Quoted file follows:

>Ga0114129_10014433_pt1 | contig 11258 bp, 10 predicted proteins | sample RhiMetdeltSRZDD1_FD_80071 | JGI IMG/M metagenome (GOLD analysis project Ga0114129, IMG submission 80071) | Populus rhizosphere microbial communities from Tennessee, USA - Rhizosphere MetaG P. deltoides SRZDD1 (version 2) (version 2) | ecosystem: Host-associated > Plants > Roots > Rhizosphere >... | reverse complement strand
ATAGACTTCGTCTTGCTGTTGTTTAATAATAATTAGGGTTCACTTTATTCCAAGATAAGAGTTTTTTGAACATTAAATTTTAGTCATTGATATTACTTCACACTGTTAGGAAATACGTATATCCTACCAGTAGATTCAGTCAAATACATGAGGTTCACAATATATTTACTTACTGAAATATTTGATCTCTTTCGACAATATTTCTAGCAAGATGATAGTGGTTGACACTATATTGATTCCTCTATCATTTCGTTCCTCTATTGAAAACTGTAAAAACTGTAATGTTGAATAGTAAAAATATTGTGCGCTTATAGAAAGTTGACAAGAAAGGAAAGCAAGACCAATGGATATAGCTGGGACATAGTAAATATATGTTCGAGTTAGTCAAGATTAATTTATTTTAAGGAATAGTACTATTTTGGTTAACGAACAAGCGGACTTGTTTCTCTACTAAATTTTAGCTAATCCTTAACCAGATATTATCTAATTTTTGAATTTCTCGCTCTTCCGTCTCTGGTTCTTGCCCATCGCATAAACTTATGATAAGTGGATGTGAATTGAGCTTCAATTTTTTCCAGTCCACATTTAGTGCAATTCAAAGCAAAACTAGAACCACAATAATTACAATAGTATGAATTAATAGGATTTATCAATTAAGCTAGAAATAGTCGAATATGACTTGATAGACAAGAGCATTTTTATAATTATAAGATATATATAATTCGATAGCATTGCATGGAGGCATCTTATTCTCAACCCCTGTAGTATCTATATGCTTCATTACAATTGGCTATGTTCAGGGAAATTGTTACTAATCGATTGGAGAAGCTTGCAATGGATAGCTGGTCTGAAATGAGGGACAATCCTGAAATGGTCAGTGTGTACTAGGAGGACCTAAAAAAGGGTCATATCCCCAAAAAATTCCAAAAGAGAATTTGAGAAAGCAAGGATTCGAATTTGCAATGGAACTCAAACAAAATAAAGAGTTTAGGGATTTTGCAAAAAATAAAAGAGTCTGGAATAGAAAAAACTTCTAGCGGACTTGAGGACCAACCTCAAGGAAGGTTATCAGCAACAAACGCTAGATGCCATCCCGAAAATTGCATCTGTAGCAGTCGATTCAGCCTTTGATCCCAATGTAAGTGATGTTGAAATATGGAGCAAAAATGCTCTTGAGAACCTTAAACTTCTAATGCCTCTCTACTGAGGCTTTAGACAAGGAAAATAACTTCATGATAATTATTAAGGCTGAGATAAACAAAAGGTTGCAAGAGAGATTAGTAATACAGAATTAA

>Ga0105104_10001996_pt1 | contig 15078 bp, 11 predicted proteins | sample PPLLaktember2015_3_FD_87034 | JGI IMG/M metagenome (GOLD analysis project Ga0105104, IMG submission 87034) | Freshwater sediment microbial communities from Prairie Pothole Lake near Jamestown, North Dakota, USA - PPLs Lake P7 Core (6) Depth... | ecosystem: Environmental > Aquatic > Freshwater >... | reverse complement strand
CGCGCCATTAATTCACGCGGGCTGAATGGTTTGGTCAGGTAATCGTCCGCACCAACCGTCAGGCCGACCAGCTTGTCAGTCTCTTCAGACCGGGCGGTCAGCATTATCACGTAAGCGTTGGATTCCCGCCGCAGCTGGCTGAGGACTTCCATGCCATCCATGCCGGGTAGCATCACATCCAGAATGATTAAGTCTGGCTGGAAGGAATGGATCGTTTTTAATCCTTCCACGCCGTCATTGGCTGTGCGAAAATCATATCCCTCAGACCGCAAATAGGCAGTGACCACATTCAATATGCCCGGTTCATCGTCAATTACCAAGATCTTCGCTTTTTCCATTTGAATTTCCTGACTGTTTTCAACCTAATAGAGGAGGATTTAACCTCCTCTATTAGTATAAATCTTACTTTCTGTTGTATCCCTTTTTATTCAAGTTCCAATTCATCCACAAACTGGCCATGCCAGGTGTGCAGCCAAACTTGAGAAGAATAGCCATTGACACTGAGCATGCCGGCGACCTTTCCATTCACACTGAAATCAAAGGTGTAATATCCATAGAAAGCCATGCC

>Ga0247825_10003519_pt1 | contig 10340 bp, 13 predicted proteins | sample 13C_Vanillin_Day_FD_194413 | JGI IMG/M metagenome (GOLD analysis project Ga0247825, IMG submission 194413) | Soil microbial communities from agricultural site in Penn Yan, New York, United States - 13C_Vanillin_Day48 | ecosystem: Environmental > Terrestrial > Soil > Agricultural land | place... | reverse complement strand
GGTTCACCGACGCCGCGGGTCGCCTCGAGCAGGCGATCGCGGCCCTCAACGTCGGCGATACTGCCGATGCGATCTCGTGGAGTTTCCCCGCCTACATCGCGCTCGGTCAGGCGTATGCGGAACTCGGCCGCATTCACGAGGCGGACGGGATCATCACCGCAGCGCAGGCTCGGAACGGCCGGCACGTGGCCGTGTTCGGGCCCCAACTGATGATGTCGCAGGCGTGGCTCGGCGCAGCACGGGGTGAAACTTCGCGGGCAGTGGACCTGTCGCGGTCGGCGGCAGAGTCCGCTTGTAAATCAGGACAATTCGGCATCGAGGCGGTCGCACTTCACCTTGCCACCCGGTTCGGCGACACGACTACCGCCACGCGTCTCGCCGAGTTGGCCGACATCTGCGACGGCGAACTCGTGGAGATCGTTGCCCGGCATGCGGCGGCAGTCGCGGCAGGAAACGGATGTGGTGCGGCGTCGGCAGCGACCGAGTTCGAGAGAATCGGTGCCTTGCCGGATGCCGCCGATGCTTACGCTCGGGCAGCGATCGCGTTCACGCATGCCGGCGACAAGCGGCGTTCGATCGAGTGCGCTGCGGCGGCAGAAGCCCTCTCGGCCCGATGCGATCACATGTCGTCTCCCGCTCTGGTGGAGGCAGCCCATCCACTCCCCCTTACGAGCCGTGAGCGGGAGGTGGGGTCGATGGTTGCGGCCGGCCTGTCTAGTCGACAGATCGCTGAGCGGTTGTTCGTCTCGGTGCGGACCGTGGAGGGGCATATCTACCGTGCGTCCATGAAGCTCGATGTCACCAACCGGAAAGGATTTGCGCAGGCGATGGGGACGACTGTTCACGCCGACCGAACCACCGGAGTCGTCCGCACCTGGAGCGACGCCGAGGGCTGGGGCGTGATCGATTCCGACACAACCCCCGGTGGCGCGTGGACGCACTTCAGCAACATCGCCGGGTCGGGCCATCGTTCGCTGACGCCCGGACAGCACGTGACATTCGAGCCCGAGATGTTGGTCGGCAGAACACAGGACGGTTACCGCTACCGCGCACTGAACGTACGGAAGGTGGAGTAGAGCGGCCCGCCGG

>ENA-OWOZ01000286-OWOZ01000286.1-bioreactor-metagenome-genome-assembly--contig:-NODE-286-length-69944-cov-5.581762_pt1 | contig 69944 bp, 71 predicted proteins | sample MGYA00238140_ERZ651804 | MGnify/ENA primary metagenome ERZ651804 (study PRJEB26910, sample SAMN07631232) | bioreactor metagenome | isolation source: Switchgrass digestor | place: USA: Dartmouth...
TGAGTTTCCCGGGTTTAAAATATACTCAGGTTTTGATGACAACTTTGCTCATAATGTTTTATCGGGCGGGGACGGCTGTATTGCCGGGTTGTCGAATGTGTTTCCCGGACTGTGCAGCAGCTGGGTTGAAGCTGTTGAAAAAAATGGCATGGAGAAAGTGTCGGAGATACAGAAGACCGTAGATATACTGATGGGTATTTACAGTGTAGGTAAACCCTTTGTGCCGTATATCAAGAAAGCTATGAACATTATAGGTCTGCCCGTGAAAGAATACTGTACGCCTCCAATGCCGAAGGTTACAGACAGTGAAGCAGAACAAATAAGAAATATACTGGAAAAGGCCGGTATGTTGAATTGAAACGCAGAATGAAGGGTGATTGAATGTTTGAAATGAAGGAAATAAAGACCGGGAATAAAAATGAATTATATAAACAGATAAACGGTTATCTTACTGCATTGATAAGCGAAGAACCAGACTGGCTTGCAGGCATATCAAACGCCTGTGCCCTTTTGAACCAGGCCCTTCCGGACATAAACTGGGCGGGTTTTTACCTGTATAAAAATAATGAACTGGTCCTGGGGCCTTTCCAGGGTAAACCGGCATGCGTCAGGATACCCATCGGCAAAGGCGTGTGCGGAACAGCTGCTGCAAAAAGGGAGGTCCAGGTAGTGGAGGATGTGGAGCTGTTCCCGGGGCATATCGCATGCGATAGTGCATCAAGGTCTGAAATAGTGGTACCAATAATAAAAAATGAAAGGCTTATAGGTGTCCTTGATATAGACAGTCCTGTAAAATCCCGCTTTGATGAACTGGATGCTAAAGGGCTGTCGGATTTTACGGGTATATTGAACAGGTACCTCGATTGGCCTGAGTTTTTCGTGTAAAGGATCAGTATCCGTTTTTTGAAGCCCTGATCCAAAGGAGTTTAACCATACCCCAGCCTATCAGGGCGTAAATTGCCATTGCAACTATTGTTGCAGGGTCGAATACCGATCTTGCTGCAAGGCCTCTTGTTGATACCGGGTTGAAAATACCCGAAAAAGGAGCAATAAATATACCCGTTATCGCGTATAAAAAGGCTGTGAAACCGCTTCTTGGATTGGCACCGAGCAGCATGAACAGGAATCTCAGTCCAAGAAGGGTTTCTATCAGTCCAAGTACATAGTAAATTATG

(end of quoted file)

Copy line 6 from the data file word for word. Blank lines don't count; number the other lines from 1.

GGTTCACCGACGCCGCGGGTCGCCTCGAGCAGGCGATCGCGGCCCTCAACGTCGGCGATACTGCCGATGCGATCTCGTGGAGTTTCCCCGCCTACATCGCGCTCGGTCAGGCGTATGCGGAACTCGGCCGCATTCACGAGGCGGACGGGATCATCACCGCAGCGCAGGCTCGGAACGGCCGGCACGTGGCCGTGTTCGGGCCCCAACTGATGATGTCGCAGGCGTGGCTCGGCGCAGCACGGGGTGAAACTTCGCGGGCAGTGGACCTGTCGCGGTCGGCGGCAGAGTCCGCTTGTAAATCAGGACAATTCGGCATCGAGGCGGTCGCACTTCACCTTGCCACCCGGTTCGGCGACACGACTACCGCCACGCGTCTCGCCGAGTTGGCCGACATCTGCGACGGCGAACTCGTGGAGATCGTTGCCCGGCATGCGGCGGCAGTCGCGGCAGGAAACGGATGTGGTGCGGCGTCGGCAGCGACCGAGTTCGAGAGAATCGGTGCCTTGCCGGATGCCGCCGATGCTTACGCTCGGGCAGCGATCGCGTTCACGCATGCCGGCGACAAGCGGCGTTCGATCGAGTGCGCTGCGGCGGCAGAAGCCCTCTCGGCCCGATGCGATCACATGTCGTCTCCCGCTCTGGTGGAGGCAGCCCATCCACTCCCCCTTACGAGCCGTGAGCGGGAGGTGGGGTCGATGGTTGCGGCCGGCCTGTCTAGTCGACAGATCGCTGAGCGGTTGTTCGTCTCGGTGCGGACCGTGGAGGGGCATATCTACCGTGCGTCCATGAAGCTCGATGTCACCAACCGGAAAGGATTTGCGCAGGCGATGGGGACGACTGTTCACGCCGACCGAACCACCGGAGTCGTCCGCACCTGGAGCGACGCCGAGGGCTGGGGCGTGATCGATTCCGACACAACCCCCGGTGGCGCGTGGACGCACTTCAGCAACATCGCCGGGTCGGGCCATCGTTCGCTGACGCCCGGACAGCACGTGACATTCGAGCCCGAGATGTTGGTCGGCAGAACACAGGACGGTTACCGCTACCGCGCACTGAACGTACGGAAGGTGGAGTAGAGCGGCCCGCCGG